But all of that is moot if Kentucky makes a few more shots. This is the story of Kentucky's year. The Wildcats were as talented as any group of freshmen since the Fab Five. They were excellent or above-average in every phase of the game -- except for two areas: 3-point and free throw shooting. When the Cats lost to Tennessee and South Carolina, it was because they were lulled by their opponents' defense into settling for long jump shots. And it happened again tonight.

We may not need numbers, but just to hammer it home: Kentucky was 0-for-20 to start the game from outside the arc. The Wildcats finished 4-of-32. When Kentucky did eschew the long shot, instead choosing to drive and draw the foul, it was 16-of-29 from the charity stripe, leaving 13 crucial points on the board. The team's 34.3 percent overall shooting was its worst of the season. The 55.2 percent mark from the free throw line was the third-worst.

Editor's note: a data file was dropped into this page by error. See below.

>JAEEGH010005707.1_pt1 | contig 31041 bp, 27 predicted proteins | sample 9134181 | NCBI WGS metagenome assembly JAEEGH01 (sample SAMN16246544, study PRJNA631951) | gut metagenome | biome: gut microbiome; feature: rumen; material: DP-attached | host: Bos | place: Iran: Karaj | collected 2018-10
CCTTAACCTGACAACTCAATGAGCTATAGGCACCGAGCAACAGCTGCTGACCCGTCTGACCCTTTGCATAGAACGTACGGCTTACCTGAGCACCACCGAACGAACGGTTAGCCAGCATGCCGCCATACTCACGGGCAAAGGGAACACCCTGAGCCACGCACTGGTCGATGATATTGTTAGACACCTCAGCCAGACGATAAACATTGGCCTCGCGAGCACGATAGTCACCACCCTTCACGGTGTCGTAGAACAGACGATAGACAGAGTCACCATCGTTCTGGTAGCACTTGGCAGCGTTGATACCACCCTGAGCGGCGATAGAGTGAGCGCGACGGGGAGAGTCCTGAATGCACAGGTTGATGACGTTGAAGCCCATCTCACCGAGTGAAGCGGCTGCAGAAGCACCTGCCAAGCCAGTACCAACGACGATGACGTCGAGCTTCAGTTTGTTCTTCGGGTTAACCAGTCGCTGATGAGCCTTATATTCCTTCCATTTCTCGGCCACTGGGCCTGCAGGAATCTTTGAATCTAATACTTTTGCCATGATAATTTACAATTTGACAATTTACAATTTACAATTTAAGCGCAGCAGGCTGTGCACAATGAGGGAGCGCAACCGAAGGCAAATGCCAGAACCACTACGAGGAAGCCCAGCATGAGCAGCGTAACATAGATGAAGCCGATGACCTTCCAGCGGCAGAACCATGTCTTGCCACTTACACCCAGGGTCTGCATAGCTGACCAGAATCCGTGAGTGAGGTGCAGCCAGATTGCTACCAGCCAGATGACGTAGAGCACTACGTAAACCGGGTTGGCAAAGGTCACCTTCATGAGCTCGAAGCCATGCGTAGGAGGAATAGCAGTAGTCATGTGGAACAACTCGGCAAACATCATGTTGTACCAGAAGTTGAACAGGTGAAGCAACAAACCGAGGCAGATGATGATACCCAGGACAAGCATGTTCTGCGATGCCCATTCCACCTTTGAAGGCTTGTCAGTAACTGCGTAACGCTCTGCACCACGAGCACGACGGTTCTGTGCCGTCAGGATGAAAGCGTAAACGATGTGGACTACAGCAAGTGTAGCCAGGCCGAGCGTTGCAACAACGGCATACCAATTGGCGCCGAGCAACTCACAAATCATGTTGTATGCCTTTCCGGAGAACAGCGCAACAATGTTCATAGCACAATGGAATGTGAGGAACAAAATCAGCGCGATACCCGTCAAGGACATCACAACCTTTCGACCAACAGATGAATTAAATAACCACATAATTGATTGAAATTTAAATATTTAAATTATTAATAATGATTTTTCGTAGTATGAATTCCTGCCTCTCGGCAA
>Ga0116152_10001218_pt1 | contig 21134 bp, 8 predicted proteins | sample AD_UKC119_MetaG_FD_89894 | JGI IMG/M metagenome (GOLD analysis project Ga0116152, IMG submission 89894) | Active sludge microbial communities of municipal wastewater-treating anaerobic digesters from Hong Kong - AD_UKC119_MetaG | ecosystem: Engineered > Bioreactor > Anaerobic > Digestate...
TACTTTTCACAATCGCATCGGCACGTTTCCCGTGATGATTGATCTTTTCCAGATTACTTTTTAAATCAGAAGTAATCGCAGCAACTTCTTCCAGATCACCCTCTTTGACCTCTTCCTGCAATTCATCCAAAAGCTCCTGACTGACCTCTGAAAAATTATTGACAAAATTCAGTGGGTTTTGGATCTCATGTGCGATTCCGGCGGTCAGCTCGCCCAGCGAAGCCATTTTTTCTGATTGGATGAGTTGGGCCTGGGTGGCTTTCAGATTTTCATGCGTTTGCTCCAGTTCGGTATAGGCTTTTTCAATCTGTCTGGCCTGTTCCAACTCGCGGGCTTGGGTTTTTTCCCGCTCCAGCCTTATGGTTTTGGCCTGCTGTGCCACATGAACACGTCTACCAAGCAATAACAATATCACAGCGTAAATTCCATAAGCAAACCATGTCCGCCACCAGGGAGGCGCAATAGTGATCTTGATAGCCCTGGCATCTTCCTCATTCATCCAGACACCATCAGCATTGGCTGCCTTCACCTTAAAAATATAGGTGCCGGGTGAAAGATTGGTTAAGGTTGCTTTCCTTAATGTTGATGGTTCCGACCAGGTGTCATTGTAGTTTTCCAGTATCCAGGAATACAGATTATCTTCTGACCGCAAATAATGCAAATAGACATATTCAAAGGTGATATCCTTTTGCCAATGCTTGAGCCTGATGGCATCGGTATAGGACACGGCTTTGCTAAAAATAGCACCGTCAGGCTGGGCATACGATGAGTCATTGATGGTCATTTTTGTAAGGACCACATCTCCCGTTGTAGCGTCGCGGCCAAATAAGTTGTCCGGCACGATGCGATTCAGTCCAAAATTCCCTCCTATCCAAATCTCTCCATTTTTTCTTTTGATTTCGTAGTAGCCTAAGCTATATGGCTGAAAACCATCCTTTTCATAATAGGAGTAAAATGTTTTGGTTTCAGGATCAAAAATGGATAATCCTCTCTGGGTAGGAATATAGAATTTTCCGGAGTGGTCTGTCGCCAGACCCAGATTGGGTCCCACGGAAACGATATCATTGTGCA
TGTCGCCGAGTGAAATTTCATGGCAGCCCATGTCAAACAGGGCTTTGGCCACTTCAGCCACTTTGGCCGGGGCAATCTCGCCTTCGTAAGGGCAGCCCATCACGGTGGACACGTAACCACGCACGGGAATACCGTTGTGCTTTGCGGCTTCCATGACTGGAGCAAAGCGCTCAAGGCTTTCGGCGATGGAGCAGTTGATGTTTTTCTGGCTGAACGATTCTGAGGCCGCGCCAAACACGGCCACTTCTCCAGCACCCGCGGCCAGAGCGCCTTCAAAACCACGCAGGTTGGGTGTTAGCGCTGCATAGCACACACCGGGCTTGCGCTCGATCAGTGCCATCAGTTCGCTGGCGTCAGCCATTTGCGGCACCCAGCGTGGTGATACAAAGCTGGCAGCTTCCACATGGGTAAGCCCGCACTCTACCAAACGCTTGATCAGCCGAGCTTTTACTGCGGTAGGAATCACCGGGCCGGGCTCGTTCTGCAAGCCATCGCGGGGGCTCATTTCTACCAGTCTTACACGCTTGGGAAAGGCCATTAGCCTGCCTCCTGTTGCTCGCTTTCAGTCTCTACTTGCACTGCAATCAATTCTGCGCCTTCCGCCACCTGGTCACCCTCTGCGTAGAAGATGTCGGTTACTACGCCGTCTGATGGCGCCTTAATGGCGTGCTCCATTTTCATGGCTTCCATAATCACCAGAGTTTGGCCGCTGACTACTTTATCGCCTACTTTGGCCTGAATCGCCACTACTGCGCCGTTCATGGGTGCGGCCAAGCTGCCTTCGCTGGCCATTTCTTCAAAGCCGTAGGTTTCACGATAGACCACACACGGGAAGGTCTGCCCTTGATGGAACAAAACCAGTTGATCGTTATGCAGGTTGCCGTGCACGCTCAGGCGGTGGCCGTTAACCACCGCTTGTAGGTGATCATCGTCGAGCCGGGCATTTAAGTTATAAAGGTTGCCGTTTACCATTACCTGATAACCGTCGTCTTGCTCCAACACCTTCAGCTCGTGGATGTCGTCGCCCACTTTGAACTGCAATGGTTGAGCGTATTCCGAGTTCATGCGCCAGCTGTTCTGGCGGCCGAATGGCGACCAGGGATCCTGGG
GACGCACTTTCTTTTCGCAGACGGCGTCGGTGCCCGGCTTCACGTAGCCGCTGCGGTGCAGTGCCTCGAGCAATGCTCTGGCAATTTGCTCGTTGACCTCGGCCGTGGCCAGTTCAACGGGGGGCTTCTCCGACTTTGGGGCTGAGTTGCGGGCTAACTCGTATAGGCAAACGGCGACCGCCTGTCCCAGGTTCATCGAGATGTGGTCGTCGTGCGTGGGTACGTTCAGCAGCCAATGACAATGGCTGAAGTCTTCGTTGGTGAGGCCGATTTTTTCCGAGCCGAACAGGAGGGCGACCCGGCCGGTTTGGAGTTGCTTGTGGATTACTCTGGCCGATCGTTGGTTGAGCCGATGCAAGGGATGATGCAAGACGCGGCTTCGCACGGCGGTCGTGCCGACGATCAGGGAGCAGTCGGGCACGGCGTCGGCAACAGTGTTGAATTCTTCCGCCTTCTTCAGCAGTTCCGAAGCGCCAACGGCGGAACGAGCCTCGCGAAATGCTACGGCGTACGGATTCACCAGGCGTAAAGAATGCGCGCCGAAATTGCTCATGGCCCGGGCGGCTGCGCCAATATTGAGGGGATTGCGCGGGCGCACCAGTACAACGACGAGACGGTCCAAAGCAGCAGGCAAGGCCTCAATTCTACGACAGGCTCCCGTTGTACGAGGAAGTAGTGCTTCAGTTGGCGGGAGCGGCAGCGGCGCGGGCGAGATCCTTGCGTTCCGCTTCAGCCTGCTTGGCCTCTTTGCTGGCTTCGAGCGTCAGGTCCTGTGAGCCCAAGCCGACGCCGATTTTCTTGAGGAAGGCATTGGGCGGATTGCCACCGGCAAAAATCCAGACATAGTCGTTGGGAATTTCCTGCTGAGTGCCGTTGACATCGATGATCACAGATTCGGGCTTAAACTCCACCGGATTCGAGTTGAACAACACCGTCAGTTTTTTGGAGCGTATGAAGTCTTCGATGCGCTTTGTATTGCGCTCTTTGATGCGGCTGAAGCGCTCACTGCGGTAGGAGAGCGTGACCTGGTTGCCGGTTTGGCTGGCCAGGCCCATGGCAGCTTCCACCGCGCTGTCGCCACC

Against many teams, shooting that poorly wouldn't be a problem. Kentucky is usually so much better than its opponents that its athleticism and talent and strength and all of those other astounding physical qualities that were so evident in UK's blowout win over Cornell Thursday night are enough. But not against West Virginia. The Mountaineers were the one team left in the tournament -- with the possible exception of Baylor -- with enough athleticism to hold their own under the glass with Kentucky. So Kentucky had to make shots. They didn't. Simple.

The opposite was true of West Virginia. These Mountaineers have never been a good shooting team. Instead, Bob Huggins' squad has relied on its uncanny ability to grab all those misses and get easy putbacks underneath. Kentucky limited that part of West Virginia's game, but it didn't matter: The Mountaineers did shoot well. At one point in the first half, WVU hadn't made a single free throw or two-point field goal, but they had made eight 3-pointers. For the first 20 minutes, the ugly-shooting Mountaineers had turned into a very big, athletic version of Cornell. By the time they cooled down, they were getting interior shots from curl screens and back cuts, and their lead was -- despite a few scares from Kentucky's late-arriving press -- safe.